July 2018
Volume 59, Issue 9
Open Access
ARVO Annual Meeting Abstract  |   July 2018
Validation of Smartphone Specular Microscopy: A new tool for endothelial cell analysis in resource-limited settings
Author Affiliations & Notes
  • Michael Joseph Fliotsos
    Wilmer Eye Institute, Baltimore, Maryland, United States
    Johns Hopkins University School of Medicine, Baltimore, Maryland, United States
  • Jasmine Jalali
    Case Western Reserve University, Cleveland, Ohio, United States
  • Olivia Dryjski
    Wilmer Eye Institute, Baltimore, Maryland, United States
  • Allen O Eghrari
    Wilmer Eye Institute, Baltimore, Maryland, United States
  • Footnotes
    Commercial Relationships   Michael Fliotsos, None; Jasmine Jalali, None; Olivia Dryjski, None; Allen Eghrari, None
  • Footnotes
    Support  None
Investigative Ophthalmology & Visual Science July 2018, Vol.59, 5728. doi:
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      Michael Joseph Fliotsos, Jasmine Jalali, Olivia Dryjski, Allen O Eghrari; Validation of Smartphone Specular Microscopy: A new tool for endothelial cell analysis in resource-limited settings. Invest. Ophthalmol. Vis. Sci. 2018;59(9):5728.

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      © ARVO (1962-2015); The Authors (2016-present)

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Abstract

Purpose : Specular microscopy provides a magnified view of the corneal endothelium for assessment and management of corneal disease. However, cost and size limit the use of specular microscopes in resource-limited settings. We sought to validate a method to assess corneal endothelial cell density (ECD) using a smartphone and slit-lamp biomicroscope at a fraction of the cost of traditional specular microscopy.

Methods : The study was approved by the Johns Hopkins Medicine Institutional Review Board. Healthy volunteers (n=6) without known ocular comorbidity were recruited for this study. The light beam on a TopCon photo slit-lamp biomicroscope was reduced to 0.2 mm diameter, set to maximum brightness, and directed toward the cornea at an angle to achieve specular reflection. Using an iPhone 7 Plus on video mode, held to the slit-lamp which was set at 40X zoom, we recorded videos of the endothelial cell layer. A frame was captured and the number of cells counted. This process was repeated for the second eye. Images were also captured using a Konan CellChek specular microscope for each eye, from which we calculated ECD from at least 60 contiguous cells using the flex-center method. To validate the smartphone technique, the area of the slit-lamp beam was calculated from the right eye image by dividing the number of cells in the smartphone image by the ECD calculated from the specular microscope to estimate the total illuminated area in the smartphone image of the right eye. Then, using this calculated area from the right eye, the smartphone ECD was predicted in the left eye based on the total count and compared with the specular microscopy measurement from the left eye.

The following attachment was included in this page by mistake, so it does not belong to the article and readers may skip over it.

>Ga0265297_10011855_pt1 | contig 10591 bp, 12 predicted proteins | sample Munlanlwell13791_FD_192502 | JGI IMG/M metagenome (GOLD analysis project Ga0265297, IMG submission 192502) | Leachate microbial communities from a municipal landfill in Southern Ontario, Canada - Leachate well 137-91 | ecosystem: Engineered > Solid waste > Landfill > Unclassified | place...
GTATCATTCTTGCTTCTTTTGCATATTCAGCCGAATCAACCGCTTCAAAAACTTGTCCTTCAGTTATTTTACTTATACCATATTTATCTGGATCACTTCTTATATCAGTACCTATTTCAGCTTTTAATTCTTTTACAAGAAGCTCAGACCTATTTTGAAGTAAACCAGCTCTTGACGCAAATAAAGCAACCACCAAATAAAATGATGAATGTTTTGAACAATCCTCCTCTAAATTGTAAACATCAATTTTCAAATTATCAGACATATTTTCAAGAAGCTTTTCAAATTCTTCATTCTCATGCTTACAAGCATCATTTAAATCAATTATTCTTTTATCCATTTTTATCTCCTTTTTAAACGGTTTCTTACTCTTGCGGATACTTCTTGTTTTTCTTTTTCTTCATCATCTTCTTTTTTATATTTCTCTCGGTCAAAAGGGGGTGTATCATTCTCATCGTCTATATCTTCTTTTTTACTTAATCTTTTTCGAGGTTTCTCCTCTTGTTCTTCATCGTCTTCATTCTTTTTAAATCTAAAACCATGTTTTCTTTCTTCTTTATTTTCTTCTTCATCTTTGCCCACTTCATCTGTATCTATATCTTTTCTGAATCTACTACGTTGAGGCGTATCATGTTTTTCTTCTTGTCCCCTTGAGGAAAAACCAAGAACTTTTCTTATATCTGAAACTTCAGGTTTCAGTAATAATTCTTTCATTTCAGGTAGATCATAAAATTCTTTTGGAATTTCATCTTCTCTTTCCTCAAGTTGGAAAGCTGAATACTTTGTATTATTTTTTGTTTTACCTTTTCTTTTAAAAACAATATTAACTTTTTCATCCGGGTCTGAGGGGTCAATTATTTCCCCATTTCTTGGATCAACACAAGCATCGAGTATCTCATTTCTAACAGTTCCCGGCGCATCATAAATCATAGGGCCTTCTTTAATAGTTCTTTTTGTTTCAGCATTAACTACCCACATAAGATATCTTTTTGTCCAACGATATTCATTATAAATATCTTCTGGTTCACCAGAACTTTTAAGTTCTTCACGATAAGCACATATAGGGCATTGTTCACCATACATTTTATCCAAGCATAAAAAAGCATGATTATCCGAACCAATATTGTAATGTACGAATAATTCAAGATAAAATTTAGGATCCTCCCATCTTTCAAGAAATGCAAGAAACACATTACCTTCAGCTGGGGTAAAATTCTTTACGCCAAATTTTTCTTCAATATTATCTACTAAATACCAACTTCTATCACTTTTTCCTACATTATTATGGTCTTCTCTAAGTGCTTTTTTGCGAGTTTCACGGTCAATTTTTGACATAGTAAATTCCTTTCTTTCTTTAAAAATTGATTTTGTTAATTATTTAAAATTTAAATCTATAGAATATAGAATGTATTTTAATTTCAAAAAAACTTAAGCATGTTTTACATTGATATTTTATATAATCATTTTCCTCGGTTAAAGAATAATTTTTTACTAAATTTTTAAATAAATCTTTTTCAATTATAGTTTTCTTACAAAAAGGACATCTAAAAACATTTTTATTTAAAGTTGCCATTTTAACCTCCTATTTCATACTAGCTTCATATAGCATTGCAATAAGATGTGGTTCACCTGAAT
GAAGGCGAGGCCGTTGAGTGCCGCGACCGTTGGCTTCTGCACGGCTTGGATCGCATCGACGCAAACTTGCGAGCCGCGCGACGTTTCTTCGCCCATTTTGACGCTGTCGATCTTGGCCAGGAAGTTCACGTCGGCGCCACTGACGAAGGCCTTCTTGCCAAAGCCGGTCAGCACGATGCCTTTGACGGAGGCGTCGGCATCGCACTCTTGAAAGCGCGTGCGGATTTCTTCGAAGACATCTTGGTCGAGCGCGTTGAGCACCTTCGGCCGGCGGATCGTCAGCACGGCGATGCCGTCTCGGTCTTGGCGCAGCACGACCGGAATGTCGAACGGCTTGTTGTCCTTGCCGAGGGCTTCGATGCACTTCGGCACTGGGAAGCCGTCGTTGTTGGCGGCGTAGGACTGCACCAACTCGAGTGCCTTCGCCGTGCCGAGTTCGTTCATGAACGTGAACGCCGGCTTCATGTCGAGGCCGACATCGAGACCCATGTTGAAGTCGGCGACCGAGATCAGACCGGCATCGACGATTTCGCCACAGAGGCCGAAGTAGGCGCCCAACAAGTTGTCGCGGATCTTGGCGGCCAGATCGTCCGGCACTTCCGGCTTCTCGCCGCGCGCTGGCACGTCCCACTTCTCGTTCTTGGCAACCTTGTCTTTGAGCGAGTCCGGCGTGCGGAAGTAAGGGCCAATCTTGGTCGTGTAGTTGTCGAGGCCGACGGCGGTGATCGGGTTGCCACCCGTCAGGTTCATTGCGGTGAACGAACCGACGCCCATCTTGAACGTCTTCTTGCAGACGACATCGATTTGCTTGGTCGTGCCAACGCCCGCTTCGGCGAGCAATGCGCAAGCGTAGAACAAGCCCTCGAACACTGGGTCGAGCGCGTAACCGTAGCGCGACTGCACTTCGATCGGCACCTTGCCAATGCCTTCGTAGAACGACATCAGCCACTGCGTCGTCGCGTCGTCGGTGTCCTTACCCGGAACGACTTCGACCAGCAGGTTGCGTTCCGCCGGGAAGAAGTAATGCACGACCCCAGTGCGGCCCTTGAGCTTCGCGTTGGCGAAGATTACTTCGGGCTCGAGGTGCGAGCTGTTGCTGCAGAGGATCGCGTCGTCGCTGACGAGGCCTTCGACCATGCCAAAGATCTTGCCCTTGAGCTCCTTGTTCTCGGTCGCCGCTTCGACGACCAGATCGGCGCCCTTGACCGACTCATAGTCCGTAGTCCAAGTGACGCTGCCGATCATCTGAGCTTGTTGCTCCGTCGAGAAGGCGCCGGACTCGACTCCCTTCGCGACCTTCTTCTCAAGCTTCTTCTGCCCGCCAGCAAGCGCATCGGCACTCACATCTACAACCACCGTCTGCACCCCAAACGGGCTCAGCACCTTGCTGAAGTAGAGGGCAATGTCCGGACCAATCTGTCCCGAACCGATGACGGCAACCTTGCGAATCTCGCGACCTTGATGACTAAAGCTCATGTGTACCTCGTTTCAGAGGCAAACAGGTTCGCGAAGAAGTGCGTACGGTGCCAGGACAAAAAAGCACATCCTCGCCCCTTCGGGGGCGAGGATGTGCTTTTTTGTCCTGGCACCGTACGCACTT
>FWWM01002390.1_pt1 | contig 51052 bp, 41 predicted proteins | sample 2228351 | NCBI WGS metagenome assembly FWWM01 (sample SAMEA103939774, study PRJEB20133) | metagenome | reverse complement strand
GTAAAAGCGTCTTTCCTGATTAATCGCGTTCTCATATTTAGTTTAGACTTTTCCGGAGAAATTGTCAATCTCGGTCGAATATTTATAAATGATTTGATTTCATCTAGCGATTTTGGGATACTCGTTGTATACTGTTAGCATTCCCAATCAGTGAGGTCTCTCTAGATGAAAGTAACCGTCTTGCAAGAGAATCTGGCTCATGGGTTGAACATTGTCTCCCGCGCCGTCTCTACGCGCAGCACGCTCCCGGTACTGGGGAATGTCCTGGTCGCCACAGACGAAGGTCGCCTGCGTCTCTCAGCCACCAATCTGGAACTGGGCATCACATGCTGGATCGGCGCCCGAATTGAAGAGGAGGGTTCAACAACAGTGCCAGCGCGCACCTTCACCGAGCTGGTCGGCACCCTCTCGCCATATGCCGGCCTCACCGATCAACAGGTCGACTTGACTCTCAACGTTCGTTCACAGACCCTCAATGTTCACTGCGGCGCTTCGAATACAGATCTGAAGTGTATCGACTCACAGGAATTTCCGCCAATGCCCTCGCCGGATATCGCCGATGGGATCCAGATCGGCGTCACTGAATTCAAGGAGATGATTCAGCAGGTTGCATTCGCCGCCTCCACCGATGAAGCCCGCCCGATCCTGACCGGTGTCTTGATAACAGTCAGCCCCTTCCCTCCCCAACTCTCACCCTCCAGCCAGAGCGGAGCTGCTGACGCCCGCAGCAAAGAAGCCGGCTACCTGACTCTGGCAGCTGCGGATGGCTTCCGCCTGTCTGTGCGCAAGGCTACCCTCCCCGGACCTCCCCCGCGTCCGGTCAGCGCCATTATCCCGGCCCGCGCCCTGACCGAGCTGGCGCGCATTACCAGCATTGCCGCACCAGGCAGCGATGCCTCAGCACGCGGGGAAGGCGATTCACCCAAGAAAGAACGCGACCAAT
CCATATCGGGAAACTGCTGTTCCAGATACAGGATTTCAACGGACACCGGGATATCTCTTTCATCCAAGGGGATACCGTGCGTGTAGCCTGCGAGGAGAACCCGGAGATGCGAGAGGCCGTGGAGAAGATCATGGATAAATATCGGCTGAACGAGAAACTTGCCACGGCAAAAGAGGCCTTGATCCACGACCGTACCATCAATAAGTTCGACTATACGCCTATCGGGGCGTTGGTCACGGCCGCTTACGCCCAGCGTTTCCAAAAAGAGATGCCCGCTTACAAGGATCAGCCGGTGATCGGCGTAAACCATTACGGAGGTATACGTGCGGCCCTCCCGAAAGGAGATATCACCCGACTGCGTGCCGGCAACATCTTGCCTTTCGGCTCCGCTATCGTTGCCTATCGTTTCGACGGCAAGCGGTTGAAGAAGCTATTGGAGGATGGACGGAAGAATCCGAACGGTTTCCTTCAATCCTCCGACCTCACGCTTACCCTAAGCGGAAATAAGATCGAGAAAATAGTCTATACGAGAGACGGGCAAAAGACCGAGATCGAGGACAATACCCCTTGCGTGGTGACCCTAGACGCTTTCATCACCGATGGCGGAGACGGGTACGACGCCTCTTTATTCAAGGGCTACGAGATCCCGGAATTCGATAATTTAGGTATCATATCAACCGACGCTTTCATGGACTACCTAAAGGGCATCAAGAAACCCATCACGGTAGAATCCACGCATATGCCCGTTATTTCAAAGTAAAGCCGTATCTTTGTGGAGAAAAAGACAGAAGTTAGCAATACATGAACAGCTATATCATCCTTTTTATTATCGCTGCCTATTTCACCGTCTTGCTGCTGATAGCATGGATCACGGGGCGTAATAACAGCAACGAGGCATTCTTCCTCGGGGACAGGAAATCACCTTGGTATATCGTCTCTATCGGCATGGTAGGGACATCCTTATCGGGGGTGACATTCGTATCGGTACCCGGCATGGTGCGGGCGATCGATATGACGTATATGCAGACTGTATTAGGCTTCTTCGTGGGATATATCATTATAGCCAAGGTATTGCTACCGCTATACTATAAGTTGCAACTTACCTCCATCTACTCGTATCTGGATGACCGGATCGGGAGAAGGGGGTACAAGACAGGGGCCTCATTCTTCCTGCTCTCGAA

Results : Six participants underwent ophthalmic imaging. The average video length was 2:37 minutes (range: 0:28 to 5:27). Images were acquired from 12 out of 12 videos successfully. In one individual, the specular microscope was unable to capture an image with at least 60 cells and data was excluded from analysis. Among 5 participants, the difference between smartphone ECD and specular microscopy ECD was 2.7%, 6.2%, 6.7%, 12.7%, and 43.5%, resulting in a strong correlation (r = 0.859).

Conclusions : We demonstrate the ability to effectively visualize and analyze the corneal endothelium using a smartphone and slit lamp biomicroscope.

This is an abstract that was submitted for the 2018 ARVO Annual Meeting, held in Honolulu, Hawaii, April 29 - May 3, 2018.

 

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